I opened my eyes and blew out the candle, full of kind sadness and relief. I got there. After twenty years of holding on, all of the kindness and support and adventure and work had finally allowed me to let it go. The badness and horror I always thought was an essential part of me was moved to something outside me, something else.
The Bad Story was all about integrating with my inner teenage self, and I went on talking after story time, I landed on the next character who needs attention and care: little me. For the next part of therapy, I’ll find ways to connect with and heal the child in me, who is still stuck in fear and abuse. I get to care for her and get her all situated, and now I know I can do it.
To that end, on the way to my family’s today, I’ll stop and take a walk at my rural childhood home. I’ll look at the flowers and birds and hear the quiet. I’ll go to the small town where we did church and groceries and go to the drugstore where my brother and sister and I used to get our allotted 25 cents worth of penny candy every week after church, and I’ll get Little Me whatever she wants, probably something sparkly.
The best update of all is: last night I had a little gig! The Cute Church couple had me read some poems at their adorable music night, and Cute Church Guy backed me up on stand-up bass. Friends came and listened, and I even sold a couple of books.
I started with a poem that has a singing epigraph:
“There is more love somewhere.
There is more love somewhere.
I’m gonna keep on
‘til I find it.
There is more love somewhere.”
Hearing my whole voice telling me the truth, in a gorgeous historic room with my adorable friends, I started to believe it. I am not the nasty things that happened to me. I’m love all the way through, and the more I can admit that, the happier I’ll be. This feels like the end of a story and I’m so, so grateful for everything that got me here, especially, dear reader, you.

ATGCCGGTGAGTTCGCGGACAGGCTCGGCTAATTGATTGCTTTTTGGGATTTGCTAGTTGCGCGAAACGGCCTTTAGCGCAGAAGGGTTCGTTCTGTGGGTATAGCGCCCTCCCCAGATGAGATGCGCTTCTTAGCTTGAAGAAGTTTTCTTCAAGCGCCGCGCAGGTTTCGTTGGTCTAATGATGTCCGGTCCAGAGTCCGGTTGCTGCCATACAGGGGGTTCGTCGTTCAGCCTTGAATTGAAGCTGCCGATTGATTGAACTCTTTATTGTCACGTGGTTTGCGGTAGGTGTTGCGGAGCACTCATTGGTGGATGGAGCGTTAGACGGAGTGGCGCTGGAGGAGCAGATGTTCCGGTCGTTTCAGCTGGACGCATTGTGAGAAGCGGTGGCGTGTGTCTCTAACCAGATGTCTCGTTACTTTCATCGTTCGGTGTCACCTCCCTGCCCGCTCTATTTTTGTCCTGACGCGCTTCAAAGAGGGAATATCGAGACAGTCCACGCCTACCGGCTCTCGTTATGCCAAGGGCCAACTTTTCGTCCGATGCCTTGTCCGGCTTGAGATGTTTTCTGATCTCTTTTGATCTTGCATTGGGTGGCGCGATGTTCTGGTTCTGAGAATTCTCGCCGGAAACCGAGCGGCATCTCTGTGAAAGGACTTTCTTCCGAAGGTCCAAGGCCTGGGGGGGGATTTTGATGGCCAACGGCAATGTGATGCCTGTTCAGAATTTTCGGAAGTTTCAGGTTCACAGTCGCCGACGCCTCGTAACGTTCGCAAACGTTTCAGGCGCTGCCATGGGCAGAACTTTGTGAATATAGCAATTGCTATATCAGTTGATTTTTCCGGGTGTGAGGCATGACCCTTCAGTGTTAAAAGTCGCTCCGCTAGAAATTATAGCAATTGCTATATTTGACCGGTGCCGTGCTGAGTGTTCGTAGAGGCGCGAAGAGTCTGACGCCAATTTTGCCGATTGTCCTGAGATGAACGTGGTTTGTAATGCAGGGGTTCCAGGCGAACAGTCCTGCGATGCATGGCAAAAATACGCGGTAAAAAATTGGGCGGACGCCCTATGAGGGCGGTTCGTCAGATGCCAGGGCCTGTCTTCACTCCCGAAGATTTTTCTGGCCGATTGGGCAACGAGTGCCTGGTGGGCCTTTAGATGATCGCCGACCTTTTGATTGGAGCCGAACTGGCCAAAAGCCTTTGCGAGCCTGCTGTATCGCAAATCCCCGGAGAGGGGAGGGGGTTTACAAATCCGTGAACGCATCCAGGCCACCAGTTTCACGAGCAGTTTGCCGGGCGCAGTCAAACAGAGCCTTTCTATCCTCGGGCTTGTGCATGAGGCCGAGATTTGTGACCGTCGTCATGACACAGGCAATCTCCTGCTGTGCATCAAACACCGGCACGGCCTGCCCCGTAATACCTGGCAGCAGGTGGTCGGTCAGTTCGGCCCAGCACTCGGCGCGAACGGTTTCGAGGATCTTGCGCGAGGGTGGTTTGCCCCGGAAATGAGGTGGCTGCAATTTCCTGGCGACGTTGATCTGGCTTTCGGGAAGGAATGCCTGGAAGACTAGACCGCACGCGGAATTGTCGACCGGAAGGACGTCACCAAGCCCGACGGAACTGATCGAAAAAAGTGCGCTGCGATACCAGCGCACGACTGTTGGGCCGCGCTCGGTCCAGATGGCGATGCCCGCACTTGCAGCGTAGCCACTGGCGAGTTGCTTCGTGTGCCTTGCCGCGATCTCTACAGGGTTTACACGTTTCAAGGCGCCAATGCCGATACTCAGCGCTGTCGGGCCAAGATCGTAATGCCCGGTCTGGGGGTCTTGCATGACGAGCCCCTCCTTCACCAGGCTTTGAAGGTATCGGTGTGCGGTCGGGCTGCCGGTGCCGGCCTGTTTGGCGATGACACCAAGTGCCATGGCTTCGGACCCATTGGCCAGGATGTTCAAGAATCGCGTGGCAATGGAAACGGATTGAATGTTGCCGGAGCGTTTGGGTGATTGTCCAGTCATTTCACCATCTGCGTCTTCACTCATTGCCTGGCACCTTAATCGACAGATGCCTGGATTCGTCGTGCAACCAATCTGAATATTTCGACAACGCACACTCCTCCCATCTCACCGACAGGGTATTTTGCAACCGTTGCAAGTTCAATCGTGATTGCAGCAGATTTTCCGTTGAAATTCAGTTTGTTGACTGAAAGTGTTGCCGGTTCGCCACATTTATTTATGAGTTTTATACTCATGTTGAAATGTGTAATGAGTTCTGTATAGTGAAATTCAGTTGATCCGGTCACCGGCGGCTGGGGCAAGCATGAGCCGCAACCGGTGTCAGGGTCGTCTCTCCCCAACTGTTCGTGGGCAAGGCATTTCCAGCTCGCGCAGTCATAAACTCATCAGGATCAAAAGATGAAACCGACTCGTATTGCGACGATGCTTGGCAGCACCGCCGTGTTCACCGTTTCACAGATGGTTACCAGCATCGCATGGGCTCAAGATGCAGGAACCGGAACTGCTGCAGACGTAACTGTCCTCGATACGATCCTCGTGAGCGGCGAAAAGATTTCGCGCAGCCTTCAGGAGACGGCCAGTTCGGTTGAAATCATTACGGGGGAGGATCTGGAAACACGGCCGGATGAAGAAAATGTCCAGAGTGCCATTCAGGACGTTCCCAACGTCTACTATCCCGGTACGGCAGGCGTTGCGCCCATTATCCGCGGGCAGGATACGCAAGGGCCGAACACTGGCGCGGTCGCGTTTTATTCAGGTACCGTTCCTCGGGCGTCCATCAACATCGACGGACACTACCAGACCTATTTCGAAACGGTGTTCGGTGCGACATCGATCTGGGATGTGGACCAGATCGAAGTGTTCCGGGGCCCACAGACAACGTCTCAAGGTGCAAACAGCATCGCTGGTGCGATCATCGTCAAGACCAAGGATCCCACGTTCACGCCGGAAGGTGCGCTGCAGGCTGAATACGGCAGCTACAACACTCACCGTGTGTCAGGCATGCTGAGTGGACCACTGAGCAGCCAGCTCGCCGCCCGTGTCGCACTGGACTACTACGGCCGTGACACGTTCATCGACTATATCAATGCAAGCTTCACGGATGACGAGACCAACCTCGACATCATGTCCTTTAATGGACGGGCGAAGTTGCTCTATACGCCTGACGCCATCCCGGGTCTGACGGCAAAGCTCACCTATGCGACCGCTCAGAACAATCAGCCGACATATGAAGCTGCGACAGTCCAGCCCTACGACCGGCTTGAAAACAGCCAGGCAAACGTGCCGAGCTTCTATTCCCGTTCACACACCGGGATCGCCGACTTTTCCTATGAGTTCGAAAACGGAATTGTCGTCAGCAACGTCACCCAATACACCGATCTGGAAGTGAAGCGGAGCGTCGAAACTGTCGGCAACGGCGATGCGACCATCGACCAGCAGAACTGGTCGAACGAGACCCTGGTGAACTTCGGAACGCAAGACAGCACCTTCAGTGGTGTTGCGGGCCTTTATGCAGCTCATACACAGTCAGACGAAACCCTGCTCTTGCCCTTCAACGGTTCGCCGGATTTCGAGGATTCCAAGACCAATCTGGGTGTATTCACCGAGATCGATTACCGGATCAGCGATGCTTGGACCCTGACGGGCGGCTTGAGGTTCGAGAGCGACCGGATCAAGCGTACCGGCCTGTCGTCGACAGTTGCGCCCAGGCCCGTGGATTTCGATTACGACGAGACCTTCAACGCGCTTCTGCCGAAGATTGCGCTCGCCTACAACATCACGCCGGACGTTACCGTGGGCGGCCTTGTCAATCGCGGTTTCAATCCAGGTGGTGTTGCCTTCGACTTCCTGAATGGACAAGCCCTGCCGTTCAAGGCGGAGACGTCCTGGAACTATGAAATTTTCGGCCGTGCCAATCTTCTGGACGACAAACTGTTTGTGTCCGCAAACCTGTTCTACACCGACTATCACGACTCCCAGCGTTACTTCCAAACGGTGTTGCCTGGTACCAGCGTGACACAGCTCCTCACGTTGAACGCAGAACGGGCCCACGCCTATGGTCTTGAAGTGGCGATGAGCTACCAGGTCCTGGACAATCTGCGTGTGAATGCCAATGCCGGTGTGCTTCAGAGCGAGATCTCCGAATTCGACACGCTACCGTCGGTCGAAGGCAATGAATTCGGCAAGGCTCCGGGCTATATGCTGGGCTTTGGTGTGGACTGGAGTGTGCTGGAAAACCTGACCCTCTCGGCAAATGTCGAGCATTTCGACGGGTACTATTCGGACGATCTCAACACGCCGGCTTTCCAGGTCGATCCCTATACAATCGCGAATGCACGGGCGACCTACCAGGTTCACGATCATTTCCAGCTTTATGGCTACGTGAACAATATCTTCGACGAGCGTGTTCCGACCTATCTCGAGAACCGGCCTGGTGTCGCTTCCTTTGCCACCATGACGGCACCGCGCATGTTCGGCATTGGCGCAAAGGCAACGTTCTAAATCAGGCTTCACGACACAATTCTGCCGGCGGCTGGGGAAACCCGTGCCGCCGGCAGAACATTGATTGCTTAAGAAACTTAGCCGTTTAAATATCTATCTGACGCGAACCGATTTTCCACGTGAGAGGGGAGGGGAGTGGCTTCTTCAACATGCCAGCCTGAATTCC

Sunday, April 6, 2014
Wednesday, April 2, 2014
Last weekend was tough. After telling the story twice this time to the therapist, I was so immobile as to temporarily be unable to move my hand across the page. I was scared, jangled, and raw, and I got thoroughly convinced that she would never be back again, that she would abandon me and I’d be stuck in that surly, raw state forever. Of course she didn’t; by the end of the weekend I had two appointments, but the feeling that she was gone was no less real.
So guess what triggers me now: meditation. Are you kidding me with this? Sunday morning, I went with Gold Star Winggirl to try out the mindfulness group at church. I sat for a full twenty minutes (usually I average about five) and it was lovely—there was an emphatic robin trilling outside and rain on the window panes.
But then the fucking people started to talk. They talked about not being disciplined enough in their mindfulness, which strikes me as not just a first world problem, but a made up one at that—really?! Not enough of our lives are controlled, we have to make up ways to police our thoughts, too?
Then the woman to the right of me (I was secretly thinking of her as the Ignorant White Lady, since the week before we overheard her tell the anti-mass-incarceration speaker that she’d never heard of such a problem.) said that mindfulness helps her because sometimes she has feelings that she mistakes for anger when they’re really just vulnerability or pain. Others talked about mindfulness as a way to slow down their knee-jerk reactions. All of those things are reasonable to say, but they filled me with fury. I piped up (nicely) in favor of feeling all of our emotions and heeding our knee-jerk reactions sometimes.